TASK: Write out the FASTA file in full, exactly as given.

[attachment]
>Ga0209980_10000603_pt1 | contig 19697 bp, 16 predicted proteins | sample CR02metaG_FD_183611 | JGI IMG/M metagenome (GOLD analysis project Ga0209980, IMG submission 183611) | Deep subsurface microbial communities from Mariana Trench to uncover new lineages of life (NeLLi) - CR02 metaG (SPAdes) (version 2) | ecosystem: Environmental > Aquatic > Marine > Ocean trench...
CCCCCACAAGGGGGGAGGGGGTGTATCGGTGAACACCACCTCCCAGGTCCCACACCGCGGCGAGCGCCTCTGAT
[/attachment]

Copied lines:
>Ga0209980_10000603_pt1 | contig 19697 bp, 16 predicted proteins | sample CR02metaG_FD_183611 | JGI IMG/M metagenome (GOLD analysis project Ga0209980, IMG submission 183611) | Deep subsurface microbial communities from Mariana Trench to uncover new lineages of life (NeLLi) - CR02 metaG (SPAdes) (version 2) | ecosystem: Environmental > Aquatic > Marine > Ocean trench...
CCCCCACAAGGGGGGAGGGGGTGTATCGGTGAACACCACCTCCCAGGTCCCACACCGCGGCGAGCGCCTCTGAT